I’ll do you one better: it was classical music all up in our joint. Mozart, Mahler, Strauss, Verdi, Puccini, and Beethoven. Who wants to be the coolest 7th grader ever? Not me! Obviously!

  10. Azucar says:

    p.s. I hated Dirty Dancing for years. Could have had something to do with my boring college roommates who would stay at home every Saturday night and watch Dirty Dancing, all of them in tears hoping she wouldn’t get an abortion.

    They missed some of the best strumming Mama’s Cafe ever dished out.

    These days Dirty Dancing just pisses me off with all the anachronisms. Sure, everyone else is period, but not Swayze and Grey’s hair, OH NO.

  11. Ben Pratt says:

    I was raised on Lionel Richie, Captain & Tennille, Mannheim Steamroller, James Taylor, the King’s Singers, a gaggle of Romantic and early 20th-century composers, and MoTab. As the oldest, I had no older siblings to feed me their 80s pop culture crumbs when Mom and Dad weren’t around, for which I’m eternally grateful. Truth be told, for a while I was into rediscovering some of the stuff I missed by watching 80s movies on TV or Hulu, trying to understand the context of Weird Al’s early parodies, etc. But that time is over. With a few comfortable exceptions, I eschew pop culture generally for its utter transience.

  12. Azucar says:

    This very afternoon a conversation in the office referenced a type of sunglasses on Miami Vice.

    Nope, still don’t know.

    I can, however, sing the Mystery! theme song, right Kook?

    Sigh.

  13. Chelsea says:

    Favorite part: “But if given the choice again, to opt for loneliness and geekdom in exchange for remaining innocent of Alf and Poison and Cujo and Dirty Dancing, would I do it all again? Of course not. I hated being a loser. But since that’s what happened, I feel very superior about it now. ”

    LOL! So many things fall into this category in life.

  14. Braden says:

    You seriously misjudge the 80s my friend. It was the last great gasp of Western Civilization, which died soon after. The 80s were glorious, wonderful, marvelous times. Period. And I say that as someone who voluntarily read Agatha Christie at 14 and still loves Poirot, but will admit to finding Kokomo a little to reckless and wild when I was in jr. high.

  15. Tanner Bell says:

    I whole-heartedly agree with you concerning the 80, with one glaring exception, cartoons.

    G.I. Joe: A Real American Hero
    He-Man and the Masters of the Universe
    Pound Puppies
    The Smurfs
    Thundercats
    Transformers
    Voltron: Defender of the Universe
    Inspector Gadget
    Teenage Mutant Ninja Turtles

    Need I say more?

  16. Troy says:

    Ladies and gentlemen I AM A CHILD OF THE 80’s AND I WILL NOT APOLOGIZE FOR MY TONE TONIGHT!!! I HAVE BEEN A LOVER OF THE 80’s IN TIMES GOOD, AND I HAVE BEEN A LOVER OF THE 80’S IN TIMES BAD!!! FERRIS BUELLER ISSUED ONE OF MY FAVORITE QUOTES IN THE HISTORY OF THE SPOKEN WORD. IT IS AS FOLLOWS: “LIFE MOVES PRETTY FAST…IF YOU COULD JUst (excuse me)…IF YOU DON’T STOP AND LOOK AROUND ONCE IN A WHILE, YOU COULD MISS IT”.

    THE 80’s WERE DRASTIC TIMES AND THEY REQUIRED WHAT? DRASTIC MEASURES — YES!!! — WHO SAID THAT? THANK YOU!!

    WE LOVERS OF THE 80’s WILL NOT TOLERATE MODERN CRITICISM ANEEEE LONGERRRR!!! NOW IS THE TIME TO SNAP THE STRANGLEHOLD THE 2000’s HAVE ON BEING COOL.

    FASHION TRENDS RE NOT TOUCH FOOTBALL. TRENDY FADS ARE: WINNER. TAKE. ALL. IT ALWAYS HAS BEEN, AND IT ALWAYS WILL BE.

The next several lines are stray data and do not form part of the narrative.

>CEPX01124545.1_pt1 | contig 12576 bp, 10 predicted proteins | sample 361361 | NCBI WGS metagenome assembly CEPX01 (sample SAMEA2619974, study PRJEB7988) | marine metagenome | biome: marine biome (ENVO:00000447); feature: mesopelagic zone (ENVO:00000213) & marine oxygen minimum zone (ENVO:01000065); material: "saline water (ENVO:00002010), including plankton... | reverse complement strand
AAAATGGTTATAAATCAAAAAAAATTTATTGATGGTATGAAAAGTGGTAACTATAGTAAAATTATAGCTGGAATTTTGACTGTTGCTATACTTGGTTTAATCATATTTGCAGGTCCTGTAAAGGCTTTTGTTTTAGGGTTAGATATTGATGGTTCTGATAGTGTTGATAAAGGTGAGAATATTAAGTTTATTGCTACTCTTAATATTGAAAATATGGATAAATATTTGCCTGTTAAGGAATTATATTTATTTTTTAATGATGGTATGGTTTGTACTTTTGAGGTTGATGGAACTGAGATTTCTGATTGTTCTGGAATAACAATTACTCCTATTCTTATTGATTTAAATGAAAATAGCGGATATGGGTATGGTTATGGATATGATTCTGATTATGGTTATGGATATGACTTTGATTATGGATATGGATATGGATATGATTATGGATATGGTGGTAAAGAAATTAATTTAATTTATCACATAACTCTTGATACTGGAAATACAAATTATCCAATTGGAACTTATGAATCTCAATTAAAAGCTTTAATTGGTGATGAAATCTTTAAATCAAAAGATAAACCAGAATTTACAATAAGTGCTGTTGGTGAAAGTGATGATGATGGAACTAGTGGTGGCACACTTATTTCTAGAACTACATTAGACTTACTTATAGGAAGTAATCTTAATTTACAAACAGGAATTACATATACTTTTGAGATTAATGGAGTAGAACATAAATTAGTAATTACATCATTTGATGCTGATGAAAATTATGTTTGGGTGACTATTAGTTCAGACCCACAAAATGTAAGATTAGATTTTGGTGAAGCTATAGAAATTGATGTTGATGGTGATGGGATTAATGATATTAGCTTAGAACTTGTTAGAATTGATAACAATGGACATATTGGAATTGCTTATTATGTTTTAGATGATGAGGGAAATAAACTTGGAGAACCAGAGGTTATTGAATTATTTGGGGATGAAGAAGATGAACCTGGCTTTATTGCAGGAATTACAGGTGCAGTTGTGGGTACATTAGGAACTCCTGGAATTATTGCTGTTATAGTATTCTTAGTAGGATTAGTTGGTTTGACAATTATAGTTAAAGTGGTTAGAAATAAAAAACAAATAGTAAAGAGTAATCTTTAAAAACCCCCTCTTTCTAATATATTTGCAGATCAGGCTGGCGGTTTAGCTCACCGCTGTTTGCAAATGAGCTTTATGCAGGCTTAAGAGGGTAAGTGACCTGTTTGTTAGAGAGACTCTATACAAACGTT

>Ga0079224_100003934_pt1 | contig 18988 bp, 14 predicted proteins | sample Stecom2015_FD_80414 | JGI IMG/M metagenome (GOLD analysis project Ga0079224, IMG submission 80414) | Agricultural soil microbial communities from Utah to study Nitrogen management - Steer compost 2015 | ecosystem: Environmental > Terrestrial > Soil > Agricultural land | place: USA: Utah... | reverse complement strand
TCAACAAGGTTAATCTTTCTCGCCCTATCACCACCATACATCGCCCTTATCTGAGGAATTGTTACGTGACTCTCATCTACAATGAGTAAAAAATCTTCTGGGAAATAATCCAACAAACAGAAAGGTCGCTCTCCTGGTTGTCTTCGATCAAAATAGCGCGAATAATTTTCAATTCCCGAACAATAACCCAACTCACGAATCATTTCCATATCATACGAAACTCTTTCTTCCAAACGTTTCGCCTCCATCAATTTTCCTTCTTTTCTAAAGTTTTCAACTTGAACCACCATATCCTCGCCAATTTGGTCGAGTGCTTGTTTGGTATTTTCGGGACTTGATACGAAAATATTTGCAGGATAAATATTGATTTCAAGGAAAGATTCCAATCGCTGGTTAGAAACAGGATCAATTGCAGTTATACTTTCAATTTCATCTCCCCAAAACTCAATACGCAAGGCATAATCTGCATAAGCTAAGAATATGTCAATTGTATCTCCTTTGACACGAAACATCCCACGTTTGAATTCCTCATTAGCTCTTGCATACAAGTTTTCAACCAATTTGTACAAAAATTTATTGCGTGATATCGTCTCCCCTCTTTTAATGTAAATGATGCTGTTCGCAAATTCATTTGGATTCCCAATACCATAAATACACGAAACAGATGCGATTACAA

I BELIEVE WHAT IS THE GREATEST STRENGTH OF THAT DECADE WILL BE RECOGNIZED, AND THAT IS: IT’S MUSIC. I BELIEVE IN THE AXIOM THAT “ALL I NEED IS A MIRACLE, ALL I NEED IS YOU”. IT IS BECAUSE OF THIS BELIEF THAT I WANT TO HARNESS THE THOUGHTS AND IDEAS OF THE 80’s MENTALITY. KNOWLEDGE IS POWER. LET’S USE THIS KNOWLEDGE NOT ONLY AS A TOOL, BUT AS A WEAPON!!!

    THE 80’S WAS THE GREATEST DECADE EVER AND I’M GOING TO SAY THAT AGAIN SO THERE’S NO MISCOMMUNICATION TONIGHT: THE 80’s WAS THE GREATEST DECADE EVEEEEERR!!! TELL YOUR FRIENDS, TELL YOUR NEIGHBORS, TELL RANDY GONZALES I’M COMING — BOTH BARRELLS, GUNS LOADED!!!

    I humbly submit that the 80’s were indeed the best years and I ask that you agree with me. Thank you.

  17. Ryan says:

    Layne gets points for honing in on one of the few true 80’s artifacts I can stomach- Back to the Future. Pretty good piece of entertainment. However, Macy and I were watching it on TV a while ago and she wondered aloud whether this might be a fun one for the kids to watch. That was right before the part where Biff caught sight of Marty’s young Mom’s cleavage and then, uh, I guess tried to, well, rape her. It’s heavier stuff than you remember it being. As for Better Off Dead, I only saw parts of it, but I never caught the magic.

    Mike, I feel much the same way. I sort of enjoy being able to say I don’t really know what people are talking about with some of this stuff. I don’t endorse trying to make oneself feel superior to others, but when one actually IS superior . . . I think that’s okay.

    Craftyashley- The male corollary is that soon we’ll see guys walking around in swim suits with really bright neon zig zag and triangle patterns. Not good.

    Gina, there’s no baby in the bathwater, except for Baby, and if its her you’re talking about, she’s so much worse than the bathwater. I’d keep the bathwater over her. She’s horrrrible. But Cosby was pretty good. You might want to spell check your comments before posting, by the way, because I’m pretty sure you accidentally endorsed Bryan Adams in that comment. Embarrassing typo, huh!

    Lol, Azucar. I love meeting fellow late-adopters. But at least you can say your family musical repertoire was based on refined good taste. We had the worst of both worlds- uncool AND middlebrow. Better Beethoven than Barry Manilow.